The chart above predicts the output of each woofer when driven with 100 watts of power. Let’s start with the obvious. Up at 500 hertz, the high-efficiency speaker theoretically produces 113.2 dB SPL of output. The Rockford Fosgate woofer is producing 107.4 dB SPL with the same power. So far, you’d think the high-efficiency speaker is the way to go, right? Well, what happens at lower frequencies? We can’t use this graph to answer that, as we need to consider cone excursion limitations. The chart below shows cone excursion versus frequency for the two woofers.
As you can see, the yellow trace turns translucent at frequencies below 440 hertz. This means that at all frequencies below 440 hertz, the driver will exceed its 2.6 mm Xmax specification when driven with 100 watts of power. If you want your car stereo system to sound terrible, pushing a driver beyond its excursion limits is a perfect way to do it. It’s essentially mechanical clipping, adding vast amounts of nasty distortion to the speaker’s output. Ew! By comparison, the Rockford Fosgate woofer has no problem producing audio information well below the 80-hertz crossover point. Let’s look at another factor, maximum acoustic power.
This graph shows the maximum output capabilities of the two woofers based on their excursion capabilities. The yellow high-efficiency woofer can only handle its full-rated 100 watts of power at frequencies above 500 hertz. The Rockford Fosgate woofer, on the other hand, is good down to 66 hertz. Wow, it’s almost like it was designed for a high-output three-way car audio system! Ensure that you add a healthy dose of sarcasm when reading that last sentence.
Less Power Means Less Excursion
We’ve noted that excursion is directly proportional to frequency so far, and this has been the limiting factor in how much midbass information this high-efficiency speaker can produce. Excursion is also proportional to the power sent to the speaker. If we drive the high-efficiency speaker with 50 watts of power, it can play down to 360 hertz without exceeding its Xmax rating. That’s a bit better. So, how much power can it handle if we want it to match the roughly 66 hertz capabilities of the Rockford Fosgate woofer?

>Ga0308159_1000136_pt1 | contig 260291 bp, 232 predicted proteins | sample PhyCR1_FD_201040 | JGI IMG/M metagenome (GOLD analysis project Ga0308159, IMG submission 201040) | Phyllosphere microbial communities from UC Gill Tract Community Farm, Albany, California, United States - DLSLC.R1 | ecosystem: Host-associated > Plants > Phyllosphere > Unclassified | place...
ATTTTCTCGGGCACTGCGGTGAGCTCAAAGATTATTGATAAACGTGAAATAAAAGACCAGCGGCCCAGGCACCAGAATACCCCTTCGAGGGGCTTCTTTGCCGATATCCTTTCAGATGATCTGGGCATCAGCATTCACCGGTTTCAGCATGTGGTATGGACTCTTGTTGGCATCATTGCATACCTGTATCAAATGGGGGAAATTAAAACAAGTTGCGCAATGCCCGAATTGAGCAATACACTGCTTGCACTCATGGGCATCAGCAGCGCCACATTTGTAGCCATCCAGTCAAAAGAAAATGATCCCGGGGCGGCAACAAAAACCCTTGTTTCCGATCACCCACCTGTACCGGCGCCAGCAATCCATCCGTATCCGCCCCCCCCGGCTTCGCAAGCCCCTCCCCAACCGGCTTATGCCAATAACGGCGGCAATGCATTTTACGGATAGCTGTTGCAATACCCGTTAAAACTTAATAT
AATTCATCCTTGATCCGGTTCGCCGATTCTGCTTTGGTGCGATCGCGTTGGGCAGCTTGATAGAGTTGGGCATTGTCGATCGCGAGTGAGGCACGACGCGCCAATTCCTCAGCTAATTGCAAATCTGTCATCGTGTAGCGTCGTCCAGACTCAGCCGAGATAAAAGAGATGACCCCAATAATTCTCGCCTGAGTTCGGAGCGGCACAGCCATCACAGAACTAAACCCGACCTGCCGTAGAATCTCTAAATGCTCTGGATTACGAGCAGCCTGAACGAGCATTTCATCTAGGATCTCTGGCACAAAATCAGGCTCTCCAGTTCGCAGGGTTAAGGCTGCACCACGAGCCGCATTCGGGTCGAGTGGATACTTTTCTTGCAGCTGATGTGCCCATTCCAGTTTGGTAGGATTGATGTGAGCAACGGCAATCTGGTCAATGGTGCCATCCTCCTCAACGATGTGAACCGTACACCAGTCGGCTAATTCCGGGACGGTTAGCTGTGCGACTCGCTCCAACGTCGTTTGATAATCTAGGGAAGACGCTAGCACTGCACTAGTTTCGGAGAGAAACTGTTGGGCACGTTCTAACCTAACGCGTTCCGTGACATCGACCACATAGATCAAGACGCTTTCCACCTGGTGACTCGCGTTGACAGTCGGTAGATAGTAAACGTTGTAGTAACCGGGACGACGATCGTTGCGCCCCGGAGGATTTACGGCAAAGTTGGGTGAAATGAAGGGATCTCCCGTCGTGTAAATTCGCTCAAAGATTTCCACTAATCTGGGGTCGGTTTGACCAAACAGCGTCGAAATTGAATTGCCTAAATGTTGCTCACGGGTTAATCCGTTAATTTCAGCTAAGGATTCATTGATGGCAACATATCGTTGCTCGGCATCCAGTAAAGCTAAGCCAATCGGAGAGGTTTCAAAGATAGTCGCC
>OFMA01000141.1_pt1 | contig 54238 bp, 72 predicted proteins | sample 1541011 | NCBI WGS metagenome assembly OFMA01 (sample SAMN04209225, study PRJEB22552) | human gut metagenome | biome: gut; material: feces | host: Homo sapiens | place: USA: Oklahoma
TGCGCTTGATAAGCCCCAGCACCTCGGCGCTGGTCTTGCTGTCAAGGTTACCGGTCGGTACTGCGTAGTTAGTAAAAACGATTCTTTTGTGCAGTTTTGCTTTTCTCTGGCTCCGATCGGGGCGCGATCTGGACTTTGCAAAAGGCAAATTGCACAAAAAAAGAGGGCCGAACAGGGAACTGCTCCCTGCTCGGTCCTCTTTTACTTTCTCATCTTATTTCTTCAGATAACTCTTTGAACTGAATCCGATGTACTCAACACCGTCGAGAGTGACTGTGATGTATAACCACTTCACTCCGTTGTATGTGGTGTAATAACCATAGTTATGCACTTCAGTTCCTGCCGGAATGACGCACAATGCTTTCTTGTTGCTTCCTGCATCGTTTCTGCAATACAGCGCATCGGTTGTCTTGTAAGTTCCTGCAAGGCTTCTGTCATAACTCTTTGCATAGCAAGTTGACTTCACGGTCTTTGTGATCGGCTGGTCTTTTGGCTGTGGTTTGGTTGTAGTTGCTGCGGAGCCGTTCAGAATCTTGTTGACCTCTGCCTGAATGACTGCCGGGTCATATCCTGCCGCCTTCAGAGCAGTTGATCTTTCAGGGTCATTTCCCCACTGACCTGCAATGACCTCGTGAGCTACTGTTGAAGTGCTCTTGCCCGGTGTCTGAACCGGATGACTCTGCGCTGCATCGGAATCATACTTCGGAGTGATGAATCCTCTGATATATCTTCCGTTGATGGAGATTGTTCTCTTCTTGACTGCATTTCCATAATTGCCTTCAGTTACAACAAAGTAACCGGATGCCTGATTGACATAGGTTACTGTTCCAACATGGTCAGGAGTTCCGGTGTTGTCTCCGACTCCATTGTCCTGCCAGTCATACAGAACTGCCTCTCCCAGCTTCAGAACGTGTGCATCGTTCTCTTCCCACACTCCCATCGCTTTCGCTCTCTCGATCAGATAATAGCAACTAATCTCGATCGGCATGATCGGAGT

That’s right, if you feed the high-efficiency woofer anything less than 0.65 watt, you can use it as a midbass driver. It will produce 85 dB SPL of output at 100 hertz at this level, so it’s not a total waste. Sorry, that was also sarcasm.
Options for Producing Great Midbass in a Loud Car Stereo System
So, what are the options if high-efficiency drivers aren’t the solution for midbass? Your car audio system needs a good woofer, not a high-efficiency midrange driver. We aren’t talking about subwoofers here. We’re referring to drivers designed to play from 60 or 70 hertz up to at least 400 or 500 hertz with good excursion capabilities. Most work up to at least 2 kHz or higher with minimal issues. These are a bit harder to find, but they do exist. The woofer from the Rockford Fosgate T4652-S set is a good example. So is the woofer from the T3652-S set, as it’s pretty similar in design and capability. You will want to look for a 6.5-inch driver with an Xmax specification of at least 8 millimeters. That is, if you want to drive the woofers with their full-rated power handling down to a crossover point of 80-ish hertz. Above 450 to 500 hertz, you can use those high-efficiency drivers as midrange speakers.
A high-performance audio system design aims to choose speakers optimized to operate within a specific frequency range without exceeding any of their specifications. You wouldn’t use a tweeter as a midrange driver. You wouldn’t use a midrange driver as a subwoofer. So why try to use high-efficiency midrange drivers to reproduce midbass frequencies? They sound terrible at all but a loud conversation level. Drop by a local specialty mobile enhancement retailer today to find out what speakers are available to make your loud car stereo system sound good.